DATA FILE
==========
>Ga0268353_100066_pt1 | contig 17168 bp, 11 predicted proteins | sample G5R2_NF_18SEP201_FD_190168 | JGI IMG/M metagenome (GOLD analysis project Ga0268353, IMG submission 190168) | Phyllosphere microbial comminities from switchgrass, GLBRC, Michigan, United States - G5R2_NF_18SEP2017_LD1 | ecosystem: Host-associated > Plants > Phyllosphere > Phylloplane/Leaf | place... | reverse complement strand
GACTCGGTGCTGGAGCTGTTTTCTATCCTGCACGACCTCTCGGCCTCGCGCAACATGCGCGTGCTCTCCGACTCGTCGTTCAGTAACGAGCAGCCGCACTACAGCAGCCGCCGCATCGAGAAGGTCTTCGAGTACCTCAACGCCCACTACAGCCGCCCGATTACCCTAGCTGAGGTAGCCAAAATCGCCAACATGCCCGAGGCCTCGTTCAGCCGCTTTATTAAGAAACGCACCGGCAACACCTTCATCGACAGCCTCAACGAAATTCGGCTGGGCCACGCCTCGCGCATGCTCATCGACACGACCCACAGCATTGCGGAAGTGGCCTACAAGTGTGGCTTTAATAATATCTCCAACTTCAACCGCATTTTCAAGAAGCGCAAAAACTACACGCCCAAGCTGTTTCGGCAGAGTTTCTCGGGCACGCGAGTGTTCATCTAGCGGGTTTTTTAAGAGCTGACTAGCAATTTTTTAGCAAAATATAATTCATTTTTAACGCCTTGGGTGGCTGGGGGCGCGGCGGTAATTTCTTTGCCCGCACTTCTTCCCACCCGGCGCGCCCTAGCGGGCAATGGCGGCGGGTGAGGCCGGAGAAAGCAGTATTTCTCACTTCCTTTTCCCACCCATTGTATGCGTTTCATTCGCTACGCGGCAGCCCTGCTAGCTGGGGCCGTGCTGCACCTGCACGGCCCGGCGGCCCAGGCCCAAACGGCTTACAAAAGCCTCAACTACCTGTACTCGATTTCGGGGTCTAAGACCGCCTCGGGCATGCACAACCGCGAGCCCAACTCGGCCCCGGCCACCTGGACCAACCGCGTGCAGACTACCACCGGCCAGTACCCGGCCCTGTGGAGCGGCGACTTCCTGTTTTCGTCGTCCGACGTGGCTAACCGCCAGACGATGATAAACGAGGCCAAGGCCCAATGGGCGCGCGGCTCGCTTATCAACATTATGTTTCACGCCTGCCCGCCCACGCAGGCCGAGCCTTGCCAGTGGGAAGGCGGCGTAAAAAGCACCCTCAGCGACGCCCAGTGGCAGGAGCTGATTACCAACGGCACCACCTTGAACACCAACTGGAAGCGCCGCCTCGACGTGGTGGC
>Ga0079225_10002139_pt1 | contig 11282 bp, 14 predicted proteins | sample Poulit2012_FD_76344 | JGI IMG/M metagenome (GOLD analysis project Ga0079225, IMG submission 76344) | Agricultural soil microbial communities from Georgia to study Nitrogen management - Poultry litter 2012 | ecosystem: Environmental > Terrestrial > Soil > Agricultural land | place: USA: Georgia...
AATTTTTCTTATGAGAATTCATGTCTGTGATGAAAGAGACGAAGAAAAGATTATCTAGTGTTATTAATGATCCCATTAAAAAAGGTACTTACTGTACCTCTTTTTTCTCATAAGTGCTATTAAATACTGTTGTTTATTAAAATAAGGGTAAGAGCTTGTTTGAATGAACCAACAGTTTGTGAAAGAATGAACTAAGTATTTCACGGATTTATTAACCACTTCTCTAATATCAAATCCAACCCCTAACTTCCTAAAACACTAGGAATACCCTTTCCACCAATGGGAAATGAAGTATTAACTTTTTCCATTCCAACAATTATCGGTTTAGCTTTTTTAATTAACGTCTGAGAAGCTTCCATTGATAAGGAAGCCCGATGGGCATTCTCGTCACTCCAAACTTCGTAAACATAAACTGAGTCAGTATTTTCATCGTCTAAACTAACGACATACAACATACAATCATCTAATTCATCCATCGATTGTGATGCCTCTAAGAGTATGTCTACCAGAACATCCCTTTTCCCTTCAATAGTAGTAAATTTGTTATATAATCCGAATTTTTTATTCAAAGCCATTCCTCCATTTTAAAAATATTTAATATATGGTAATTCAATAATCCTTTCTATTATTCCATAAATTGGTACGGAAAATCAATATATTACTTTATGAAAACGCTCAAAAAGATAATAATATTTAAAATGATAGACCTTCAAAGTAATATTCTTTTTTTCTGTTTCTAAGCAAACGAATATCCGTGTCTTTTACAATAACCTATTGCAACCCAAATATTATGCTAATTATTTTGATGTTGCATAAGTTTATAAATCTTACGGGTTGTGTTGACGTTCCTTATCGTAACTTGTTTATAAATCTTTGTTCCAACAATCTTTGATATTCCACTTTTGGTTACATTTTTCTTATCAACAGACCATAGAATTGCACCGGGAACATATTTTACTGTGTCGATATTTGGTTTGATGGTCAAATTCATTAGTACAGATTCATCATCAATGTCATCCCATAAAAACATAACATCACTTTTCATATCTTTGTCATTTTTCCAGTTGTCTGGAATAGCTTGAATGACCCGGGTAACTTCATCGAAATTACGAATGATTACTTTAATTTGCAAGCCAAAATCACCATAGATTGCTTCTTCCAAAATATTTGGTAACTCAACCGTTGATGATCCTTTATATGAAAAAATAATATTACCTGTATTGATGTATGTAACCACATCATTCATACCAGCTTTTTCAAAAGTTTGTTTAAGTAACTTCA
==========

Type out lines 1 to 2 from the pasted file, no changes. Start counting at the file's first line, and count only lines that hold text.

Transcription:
>Ga0268353_100066_pt1 | contig 17168 bp, 11 predicted proteins | sample G5R2_NF_18SEP201_FD_190168 | JGI IMG/M metagenome (GOLD analysis project Ga0268353, IMG submission 190168) | Phyllosphere microbial comminities from switchgrass, GLBRC, Michigan, United States - G5R2_NF_18SEP2017_LD1 | ecosystem: Host-associated > Plants > Phyllosphere > Phylloplane/Leaf | place... | reverse complement strand
GACTCGGTGCTGGAGCTGTTTTCTATCCTGCACGACCTCTCGGCCTCGCGCAACATGCGCGTGCTCTCCGACTCGTCGTTCAGTAACGAGCAGCCGCACTACAGCAGCCGCCGCATCGAGAAGGTCTTCGAGTACCTCAACGCCCACTACAGCCGCCCGATTACCCTAGCTGAGGTAGCCAAAATCGCCAACATGCCCGAGGCCTCGTTCAGCCGCTTTATTAAGAAACGCACCGGCAACACCTTCATCGACAGCCTCAACGAAATTCGGCTGGGCCACGCCTCGCGCATGCTCATCGACACGACCCACAGCATTGCGGAAGTGGCCTACAAGTGTGGCTTTAATAATATCTCCAACTTCAACCGCATTTTCAAGAAGCGCAAAAACTACACGCCCAAGCTGTTTCGGCAGAGTTTCTCGGGCACGCGAGTGTTCATCTAGCGGGTTTTTTAAGAGCTGACTAGCAATTTTTTAGCAAAATATAATTCATTTTTAACGCCTTGGGTGGCTGGGGGCGCGGCGGTAATTTCTTTGCCCGCACTTCTTCCCACCCGGCGCGCCCTAGCGGGCAATGGCGGCGGGTGAGGCCGGAGAAAGCAGTATTTCTCACTTCCTTTTCCCACCCATTGTATGCGTTTCATTCGCTACGCGGCAGCCCTGCTAGCTGGGGCCGTGCTGCACCTGCACGGCCCGGCGGCCCAGGCCCAAACGGCTTACAAAAGCCTCAACTACCTGTACTCGATTTCGGGGTCTAAGACCGCCTCGGGCATGCACAACCGCGAGCCCAACTCGGCCCCGGCCACCTGGACCAACCGCGTGCAGACTACCACCGGCCAGTACCCGGCCCTGTGGAGCGGCGACTTCCTGTTTTCGTCGTCCGACGTGGCTAACCGCCAGACGATGATAAACGAGGCCAAGGCCCAATGGGCGCGCGGCTCGCTTATCAACATTATGTTTCACGCCTGCCCGCCCACGCAGGCCGAGCCTTGCCAGTGGGAAGGCGGCGTAAAAAGCACCCTCAGCGACGCCCAGTGGCAGGAGCTGATTACCAACGGCACCACCTTGAACACCAACTGGAAGCGCCGCCTCGACGTGGTGGC